Take out old links. Delete repeated content. Create an archive with rarely used information and put it in google docs. Hire someone specifically for content management or implement content management software.
Archive Old Information. Put old or rarely used content into something like a google docs. Don’t need all bells and whistles.
“Too much info on the front page”
“There's too much/too technical of information on the main page and no clear description of what The Arc actually does.”
Found way too many pages. Easily can get lost in all the information. Lots of old or broken links, pages deep in the website, repeated links right by each other.
2. Prioritize Connection and Searchability
Include Ask an Advocate, Email, and chat feature on homepage and throughout website, always easily accessible. Optimize search results so even if things are spelled wrong, they will come up. Include an FAQ section if many of the same questions come up.
Find out what users really need then cater to that. Many people just want to be able to talk to someone when they need help or can’t find something.
“its kinda easy to find if you know how to look things up”
Is there anything you wish the website provided?
“an "Email the Arc" option so I or others could follow up with you with questions right away.”
“a live chat”
Entering common questions didn't yield correct results.
Spelling things wrong usually didn't yield results. Often couldn't find a chat or help feature.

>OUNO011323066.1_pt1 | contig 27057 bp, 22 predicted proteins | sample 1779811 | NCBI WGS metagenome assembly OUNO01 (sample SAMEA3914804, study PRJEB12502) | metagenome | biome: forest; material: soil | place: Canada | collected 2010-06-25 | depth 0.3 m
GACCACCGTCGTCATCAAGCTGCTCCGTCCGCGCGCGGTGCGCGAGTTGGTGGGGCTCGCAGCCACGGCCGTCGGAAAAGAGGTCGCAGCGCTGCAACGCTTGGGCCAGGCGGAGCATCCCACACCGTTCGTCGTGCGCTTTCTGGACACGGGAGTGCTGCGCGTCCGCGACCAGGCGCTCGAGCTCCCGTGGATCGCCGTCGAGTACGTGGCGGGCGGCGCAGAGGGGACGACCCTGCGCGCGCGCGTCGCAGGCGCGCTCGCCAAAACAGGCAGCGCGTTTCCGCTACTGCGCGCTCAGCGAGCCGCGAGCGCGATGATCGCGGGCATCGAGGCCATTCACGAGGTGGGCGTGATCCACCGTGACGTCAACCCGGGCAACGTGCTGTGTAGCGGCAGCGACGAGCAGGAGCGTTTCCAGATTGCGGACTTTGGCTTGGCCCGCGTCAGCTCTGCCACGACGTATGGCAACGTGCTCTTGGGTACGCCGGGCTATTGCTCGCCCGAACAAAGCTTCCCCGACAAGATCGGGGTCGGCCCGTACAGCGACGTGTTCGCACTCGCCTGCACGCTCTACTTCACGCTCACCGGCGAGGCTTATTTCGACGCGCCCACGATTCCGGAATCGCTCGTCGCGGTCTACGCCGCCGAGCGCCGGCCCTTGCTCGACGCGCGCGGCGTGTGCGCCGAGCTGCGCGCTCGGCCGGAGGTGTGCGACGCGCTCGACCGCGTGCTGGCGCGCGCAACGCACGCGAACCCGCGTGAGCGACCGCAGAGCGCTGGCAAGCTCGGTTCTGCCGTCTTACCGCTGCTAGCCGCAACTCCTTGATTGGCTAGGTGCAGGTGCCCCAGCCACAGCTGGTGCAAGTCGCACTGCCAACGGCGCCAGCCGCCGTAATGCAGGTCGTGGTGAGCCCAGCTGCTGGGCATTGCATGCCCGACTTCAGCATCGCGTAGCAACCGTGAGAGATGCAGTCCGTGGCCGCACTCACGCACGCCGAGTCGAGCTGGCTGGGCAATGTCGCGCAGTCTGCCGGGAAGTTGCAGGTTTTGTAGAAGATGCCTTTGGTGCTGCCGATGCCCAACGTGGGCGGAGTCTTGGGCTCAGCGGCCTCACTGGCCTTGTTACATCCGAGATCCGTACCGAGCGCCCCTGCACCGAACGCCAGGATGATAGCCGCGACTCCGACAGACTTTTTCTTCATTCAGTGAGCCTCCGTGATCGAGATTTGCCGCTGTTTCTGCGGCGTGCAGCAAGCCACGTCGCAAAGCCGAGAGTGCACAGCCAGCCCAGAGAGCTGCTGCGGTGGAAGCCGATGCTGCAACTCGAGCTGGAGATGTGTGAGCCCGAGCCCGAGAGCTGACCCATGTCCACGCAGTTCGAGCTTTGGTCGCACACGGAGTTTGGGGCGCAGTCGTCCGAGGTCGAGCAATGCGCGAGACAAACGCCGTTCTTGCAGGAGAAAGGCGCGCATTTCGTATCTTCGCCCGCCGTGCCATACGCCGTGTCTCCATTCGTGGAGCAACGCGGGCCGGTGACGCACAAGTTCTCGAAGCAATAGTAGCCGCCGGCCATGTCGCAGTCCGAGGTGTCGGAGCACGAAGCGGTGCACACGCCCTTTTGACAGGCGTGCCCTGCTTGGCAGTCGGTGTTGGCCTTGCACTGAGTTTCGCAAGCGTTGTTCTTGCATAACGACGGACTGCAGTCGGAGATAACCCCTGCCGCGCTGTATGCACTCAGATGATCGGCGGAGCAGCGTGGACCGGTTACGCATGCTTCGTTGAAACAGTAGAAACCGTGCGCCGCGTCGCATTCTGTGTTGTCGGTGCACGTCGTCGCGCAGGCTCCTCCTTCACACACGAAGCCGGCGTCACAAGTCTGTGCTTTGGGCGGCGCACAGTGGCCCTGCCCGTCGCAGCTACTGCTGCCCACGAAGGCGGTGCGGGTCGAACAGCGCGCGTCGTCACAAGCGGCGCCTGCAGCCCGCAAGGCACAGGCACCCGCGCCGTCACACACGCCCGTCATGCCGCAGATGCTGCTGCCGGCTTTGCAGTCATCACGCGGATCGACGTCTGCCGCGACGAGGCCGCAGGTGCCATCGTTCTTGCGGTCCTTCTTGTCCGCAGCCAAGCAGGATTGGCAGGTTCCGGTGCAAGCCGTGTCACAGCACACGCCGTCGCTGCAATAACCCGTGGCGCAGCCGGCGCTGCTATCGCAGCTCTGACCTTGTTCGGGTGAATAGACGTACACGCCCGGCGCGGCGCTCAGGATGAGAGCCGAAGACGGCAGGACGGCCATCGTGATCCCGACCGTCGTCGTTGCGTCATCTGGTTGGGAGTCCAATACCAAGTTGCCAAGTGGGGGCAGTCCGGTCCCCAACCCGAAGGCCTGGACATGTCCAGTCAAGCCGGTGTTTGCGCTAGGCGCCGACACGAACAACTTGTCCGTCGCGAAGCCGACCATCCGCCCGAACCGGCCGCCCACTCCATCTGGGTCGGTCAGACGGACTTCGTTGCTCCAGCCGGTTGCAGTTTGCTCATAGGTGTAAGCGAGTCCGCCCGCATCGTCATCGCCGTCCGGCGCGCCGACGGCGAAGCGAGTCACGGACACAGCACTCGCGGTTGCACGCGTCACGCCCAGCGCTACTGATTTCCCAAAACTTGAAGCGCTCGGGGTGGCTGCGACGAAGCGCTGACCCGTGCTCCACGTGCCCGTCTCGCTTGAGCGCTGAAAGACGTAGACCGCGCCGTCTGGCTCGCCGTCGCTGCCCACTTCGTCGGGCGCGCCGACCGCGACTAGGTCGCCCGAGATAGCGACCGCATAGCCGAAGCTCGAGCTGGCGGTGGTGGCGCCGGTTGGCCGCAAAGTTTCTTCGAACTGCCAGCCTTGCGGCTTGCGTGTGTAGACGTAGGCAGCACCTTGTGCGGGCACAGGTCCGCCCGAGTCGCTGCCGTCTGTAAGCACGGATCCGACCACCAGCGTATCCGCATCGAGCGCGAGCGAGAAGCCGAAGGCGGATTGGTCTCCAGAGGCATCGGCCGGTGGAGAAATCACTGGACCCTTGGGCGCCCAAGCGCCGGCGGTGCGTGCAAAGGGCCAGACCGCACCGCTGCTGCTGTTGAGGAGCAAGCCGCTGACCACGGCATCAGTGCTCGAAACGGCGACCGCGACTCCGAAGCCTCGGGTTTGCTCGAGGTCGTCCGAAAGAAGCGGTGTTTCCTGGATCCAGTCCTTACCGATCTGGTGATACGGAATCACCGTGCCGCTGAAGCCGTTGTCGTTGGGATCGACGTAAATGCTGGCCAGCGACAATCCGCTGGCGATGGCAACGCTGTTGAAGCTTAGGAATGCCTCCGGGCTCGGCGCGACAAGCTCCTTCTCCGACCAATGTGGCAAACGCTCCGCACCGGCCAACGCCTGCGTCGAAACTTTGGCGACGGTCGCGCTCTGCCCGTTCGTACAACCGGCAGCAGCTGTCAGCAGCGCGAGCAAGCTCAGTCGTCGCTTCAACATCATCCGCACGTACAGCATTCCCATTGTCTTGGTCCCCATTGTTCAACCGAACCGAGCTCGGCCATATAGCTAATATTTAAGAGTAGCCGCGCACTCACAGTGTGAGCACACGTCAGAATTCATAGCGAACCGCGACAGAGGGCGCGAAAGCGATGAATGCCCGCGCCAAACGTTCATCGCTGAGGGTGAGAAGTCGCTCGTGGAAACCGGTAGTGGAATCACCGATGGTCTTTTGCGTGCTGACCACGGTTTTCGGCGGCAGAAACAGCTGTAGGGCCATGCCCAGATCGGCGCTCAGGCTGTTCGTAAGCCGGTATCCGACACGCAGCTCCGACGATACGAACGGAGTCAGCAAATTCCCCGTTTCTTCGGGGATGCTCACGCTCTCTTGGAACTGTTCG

1. Lead People to catered content
Understand the different concerns of your users. Create ways to lead people to the content they need, such as a quiz on the homepage. Include elements that make it clear who the content is for and who it would benefit. Group content relating to each-other for a certain group in an easy to access section.
Lead people to the information they are looking for, don't just force them to find it. Different users have different wants and needs. Ex. a parent's want for resources to ensure a high quality of life for their child is very different than a self advocate looking for social connections.
When asked “What are the most important things Arc Minnesota provides for you?”, we had an array of answers:
“A place to meet and talk with other self advocates”
“information to serve folk with disabilities”
“Making new friends standing up for people”
“systems advocacy, change in the perception of people with disabilities and fighting for full inclusion and civil rights for persons with disabilities”
After the homepage, website stops leading people. Instead, more of an information dump people are left to navigate.
2. Create a Flow
For Learning Center, have only one page to reach all the guides (similar to “Arc Guides” page, but more fleshed out). Cut out all the “related guides” or “you might like” sections, they clutter the website and are not as helpful as personalized recommendations.
For other pages, ensure there is a clear, logical path from one page to the next, do not loop back to an old page unless it’s directly related to the current page, and you can’t access it from the header.
Just providing information isn’t enough. Group information or break it down so its easier to digest.
“[It takes] so many clicks to find information. Hard to find blog posts”
Anything you wish the website provided?
Least Favorite Aspect?
“how thing are hard to fine when it could be easy”
Certain pages, especially in the Learning Center, all link to each other creating loops. Messy web of pages. Check out or comments on the Site Map for more.
We found this great widget while on The Arc national website. It really does it all. The Swiss army knife of accessibility widgets.
Run the website through this free software to find underlying issues in the design or code.
Check out the ADA website compliance guide for accessibility.